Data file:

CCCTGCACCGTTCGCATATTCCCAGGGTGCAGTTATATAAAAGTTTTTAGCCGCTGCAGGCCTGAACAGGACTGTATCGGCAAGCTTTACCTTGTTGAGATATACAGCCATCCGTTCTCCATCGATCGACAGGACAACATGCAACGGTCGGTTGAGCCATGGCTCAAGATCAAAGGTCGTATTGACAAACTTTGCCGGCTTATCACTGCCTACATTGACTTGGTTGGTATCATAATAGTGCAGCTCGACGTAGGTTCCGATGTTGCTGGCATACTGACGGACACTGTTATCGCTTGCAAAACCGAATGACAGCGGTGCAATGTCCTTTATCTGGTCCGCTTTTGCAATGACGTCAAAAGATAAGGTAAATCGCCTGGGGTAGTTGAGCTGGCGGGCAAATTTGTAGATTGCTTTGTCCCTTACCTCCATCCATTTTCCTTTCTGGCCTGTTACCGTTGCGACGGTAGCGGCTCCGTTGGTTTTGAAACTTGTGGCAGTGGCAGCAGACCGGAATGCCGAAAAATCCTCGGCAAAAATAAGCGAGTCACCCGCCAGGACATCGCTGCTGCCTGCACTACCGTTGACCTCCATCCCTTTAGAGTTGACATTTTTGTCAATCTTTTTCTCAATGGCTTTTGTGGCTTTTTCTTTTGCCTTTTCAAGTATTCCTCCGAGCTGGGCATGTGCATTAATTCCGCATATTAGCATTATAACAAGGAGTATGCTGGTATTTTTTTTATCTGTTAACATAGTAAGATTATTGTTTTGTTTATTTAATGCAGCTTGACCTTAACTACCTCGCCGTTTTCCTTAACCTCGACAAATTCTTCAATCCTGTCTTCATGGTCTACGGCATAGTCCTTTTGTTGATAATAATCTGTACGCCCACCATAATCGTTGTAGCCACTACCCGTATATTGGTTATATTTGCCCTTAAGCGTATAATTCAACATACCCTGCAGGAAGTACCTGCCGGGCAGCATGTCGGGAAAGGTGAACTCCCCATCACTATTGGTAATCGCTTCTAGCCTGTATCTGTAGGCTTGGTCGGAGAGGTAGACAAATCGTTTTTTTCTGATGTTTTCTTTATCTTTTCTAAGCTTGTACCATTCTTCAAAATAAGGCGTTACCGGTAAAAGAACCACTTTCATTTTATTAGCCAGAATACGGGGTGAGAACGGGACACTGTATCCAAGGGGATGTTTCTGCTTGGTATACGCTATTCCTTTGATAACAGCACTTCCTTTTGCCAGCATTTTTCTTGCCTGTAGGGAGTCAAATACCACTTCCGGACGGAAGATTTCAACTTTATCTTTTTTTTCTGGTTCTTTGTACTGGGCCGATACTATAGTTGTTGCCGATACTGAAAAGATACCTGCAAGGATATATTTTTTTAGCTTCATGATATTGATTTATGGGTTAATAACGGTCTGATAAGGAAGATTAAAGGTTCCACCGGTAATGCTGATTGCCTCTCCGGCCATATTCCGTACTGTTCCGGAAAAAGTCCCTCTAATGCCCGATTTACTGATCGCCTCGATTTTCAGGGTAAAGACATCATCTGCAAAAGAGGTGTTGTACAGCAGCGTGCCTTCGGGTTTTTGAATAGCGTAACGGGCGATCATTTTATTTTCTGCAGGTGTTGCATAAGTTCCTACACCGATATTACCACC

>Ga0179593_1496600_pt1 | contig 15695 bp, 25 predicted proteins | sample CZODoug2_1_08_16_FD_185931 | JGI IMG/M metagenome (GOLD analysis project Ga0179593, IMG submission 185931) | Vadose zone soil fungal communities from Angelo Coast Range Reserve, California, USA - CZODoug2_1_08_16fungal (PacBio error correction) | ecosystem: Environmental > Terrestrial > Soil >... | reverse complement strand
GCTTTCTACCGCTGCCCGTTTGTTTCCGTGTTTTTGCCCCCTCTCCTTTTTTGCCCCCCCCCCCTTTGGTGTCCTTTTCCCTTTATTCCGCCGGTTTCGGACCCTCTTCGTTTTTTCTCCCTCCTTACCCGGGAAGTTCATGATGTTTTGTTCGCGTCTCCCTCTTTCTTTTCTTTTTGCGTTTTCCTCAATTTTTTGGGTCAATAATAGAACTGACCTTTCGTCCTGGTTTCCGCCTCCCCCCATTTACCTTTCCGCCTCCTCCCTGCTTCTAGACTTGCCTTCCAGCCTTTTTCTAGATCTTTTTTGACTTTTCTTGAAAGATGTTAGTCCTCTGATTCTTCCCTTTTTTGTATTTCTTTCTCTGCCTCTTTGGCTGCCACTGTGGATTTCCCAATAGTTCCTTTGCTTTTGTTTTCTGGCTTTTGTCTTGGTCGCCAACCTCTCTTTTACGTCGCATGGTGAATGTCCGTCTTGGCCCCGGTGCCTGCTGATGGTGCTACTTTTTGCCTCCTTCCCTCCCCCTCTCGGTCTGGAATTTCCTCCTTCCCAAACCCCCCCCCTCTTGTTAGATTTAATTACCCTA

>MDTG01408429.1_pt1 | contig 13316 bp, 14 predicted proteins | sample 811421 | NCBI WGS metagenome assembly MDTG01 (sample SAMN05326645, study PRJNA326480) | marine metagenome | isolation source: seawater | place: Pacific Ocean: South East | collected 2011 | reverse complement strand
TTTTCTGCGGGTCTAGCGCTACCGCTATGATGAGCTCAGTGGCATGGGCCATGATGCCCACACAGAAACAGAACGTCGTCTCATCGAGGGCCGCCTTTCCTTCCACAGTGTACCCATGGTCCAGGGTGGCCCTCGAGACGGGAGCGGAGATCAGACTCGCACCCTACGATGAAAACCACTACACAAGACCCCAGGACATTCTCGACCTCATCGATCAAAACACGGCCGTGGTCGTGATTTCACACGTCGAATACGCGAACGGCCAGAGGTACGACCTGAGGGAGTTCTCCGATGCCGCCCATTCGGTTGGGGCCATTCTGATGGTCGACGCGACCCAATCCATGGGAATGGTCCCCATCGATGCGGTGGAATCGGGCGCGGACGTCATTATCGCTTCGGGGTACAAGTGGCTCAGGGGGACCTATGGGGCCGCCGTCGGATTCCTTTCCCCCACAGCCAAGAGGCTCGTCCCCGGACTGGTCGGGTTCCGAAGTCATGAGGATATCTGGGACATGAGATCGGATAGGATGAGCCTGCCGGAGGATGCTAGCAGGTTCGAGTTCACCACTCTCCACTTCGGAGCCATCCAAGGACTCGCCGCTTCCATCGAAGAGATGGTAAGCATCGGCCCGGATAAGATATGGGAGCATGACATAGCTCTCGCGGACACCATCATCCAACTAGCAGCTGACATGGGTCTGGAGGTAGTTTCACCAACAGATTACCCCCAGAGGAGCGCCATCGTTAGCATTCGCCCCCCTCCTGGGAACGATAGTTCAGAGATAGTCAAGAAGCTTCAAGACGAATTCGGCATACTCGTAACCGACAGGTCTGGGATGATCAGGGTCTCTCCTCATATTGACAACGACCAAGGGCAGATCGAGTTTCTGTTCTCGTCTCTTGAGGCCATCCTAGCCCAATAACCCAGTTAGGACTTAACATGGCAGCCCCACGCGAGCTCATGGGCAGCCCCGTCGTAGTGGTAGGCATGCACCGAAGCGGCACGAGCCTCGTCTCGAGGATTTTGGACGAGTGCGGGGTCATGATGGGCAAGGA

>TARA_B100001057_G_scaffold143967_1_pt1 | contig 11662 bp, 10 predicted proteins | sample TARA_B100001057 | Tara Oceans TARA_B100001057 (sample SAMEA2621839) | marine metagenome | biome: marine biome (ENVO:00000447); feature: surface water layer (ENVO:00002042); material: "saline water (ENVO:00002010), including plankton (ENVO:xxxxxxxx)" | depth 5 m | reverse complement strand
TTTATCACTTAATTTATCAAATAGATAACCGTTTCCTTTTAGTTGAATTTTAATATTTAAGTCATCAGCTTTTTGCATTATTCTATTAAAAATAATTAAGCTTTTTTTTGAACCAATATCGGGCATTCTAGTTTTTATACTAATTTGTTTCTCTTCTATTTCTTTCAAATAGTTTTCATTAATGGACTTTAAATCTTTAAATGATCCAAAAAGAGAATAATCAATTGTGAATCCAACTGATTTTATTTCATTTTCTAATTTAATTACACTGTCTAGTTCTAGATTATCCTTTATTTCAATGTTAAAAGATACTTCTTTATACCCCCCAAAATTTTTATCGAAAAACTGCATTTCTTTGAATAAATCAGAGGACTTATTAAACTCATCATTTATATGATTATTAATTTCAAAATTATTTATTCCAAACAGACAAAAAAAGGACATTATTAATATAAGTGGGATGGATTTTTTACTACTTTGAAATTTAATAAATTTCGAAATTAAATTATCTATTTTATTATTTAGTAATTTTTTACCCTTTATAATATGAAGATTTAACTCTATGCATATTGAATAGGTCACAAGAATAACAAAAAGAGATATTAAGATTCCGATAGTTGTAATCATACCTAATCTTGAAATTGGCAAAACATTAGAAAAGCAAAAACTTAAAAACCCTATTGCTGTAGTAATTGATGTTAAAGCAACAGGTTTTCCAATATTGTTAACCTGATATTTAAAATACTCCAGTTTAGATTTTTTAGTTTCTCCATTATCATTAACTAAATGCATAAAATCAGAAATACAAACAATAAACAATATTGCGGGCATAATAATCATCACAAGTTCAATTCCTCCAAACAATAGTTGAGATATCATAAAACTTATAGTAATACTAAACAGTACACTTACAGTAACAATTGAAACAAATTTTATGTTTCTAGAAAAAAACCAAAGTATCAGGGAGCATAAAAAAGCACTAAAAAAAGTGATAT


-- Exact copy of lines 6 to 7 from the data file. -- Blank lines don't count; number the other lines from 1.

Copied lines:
>TARA_B100001057_G_scaffold143967_1_pt1 | contig 11662 bp, 10 predicted proteins | sample TARA_B100001057 | Tara Oceans TARA_B100001057 (sample SAMEA2621839) | marine metagenome | biome: marine biome (ENVO:00000447); feature: surface water layer (ENVO:00002042); material: "saline water (ENVO:00002010), including plankton (ENVO:xxxxxxxx)" | depth 5 m | reverse complement strand
TTTATCACTTAATTTATCAAATAGATAACCGTTTCCTTTTAGTTGAATTTTAATATTTAAGTCATCAGCTTTTTGCATTATTCTATTAAAAATAATTAAGCTTTTTTTTGAACCAATATCGGGCATTCTAGTTTTTATACTAATTTGTTTCTCTTCTATTTCTTTCAAATAGTTTTCATTAATGGACTTTAAATCTTTAAATGATCCAAAAAGAGAATAATCAATTGTGAATCCAACTGATTTTATTTCATTTTCTAATTTAATTACACTGTCTAGTTCTAGATTATCCTTTATTTCAATGTTAAAAGATACTTCTTTATACCCCCCAAAATTTTTATCGAAAAACTGCATTTCTTTGAATAAATCAGAGGACTTATTAAACTCATCATTTATATGATTATTAATTTCAAAATTATTTATTCCAAACAGACAAAAAAAGGACATTATTAATATAAGTGGGATGGATTTTTTACTACTTTGAAATTTAATAAATTTCGAAATTAAATTATCTATTTTATTATTTAGTAATTTTTTACCCTTTATAATATGAAGATTTAACTCTATGCATATTGAATAGGTCACAAGAATAACAAAAAGAGATATTAAGATTCCGATAGTTGTAATCATACCTAATCTTGAAATTGGCAAAACATTAGAAAAGCAAAAACTTAAAAACCCTATTGCTGTAGTAATTGATGTTAAAGCAACAGGTTTTCCAATATTGTTAACCTGATATTTAAAATACTCCAGTTTAGATTTTTTAGTTTCTCCATTATCATTAACTAAATGCATAAAATCAGAAATACAAACAATAAACAATATTGCGGGCATAATAATCATCACAAGTTCAATTCCTCCAAACAATAGTTGAGATATCATAAAACTTATAGTAATACTAAACAGTACACTTACAGTAACAATTGAAACAAATTTTATGTTTCTAGAAAAAAACCAAAGTATCAGGGAGCATAAAAAAGCACTAAAAAAAGTGATAT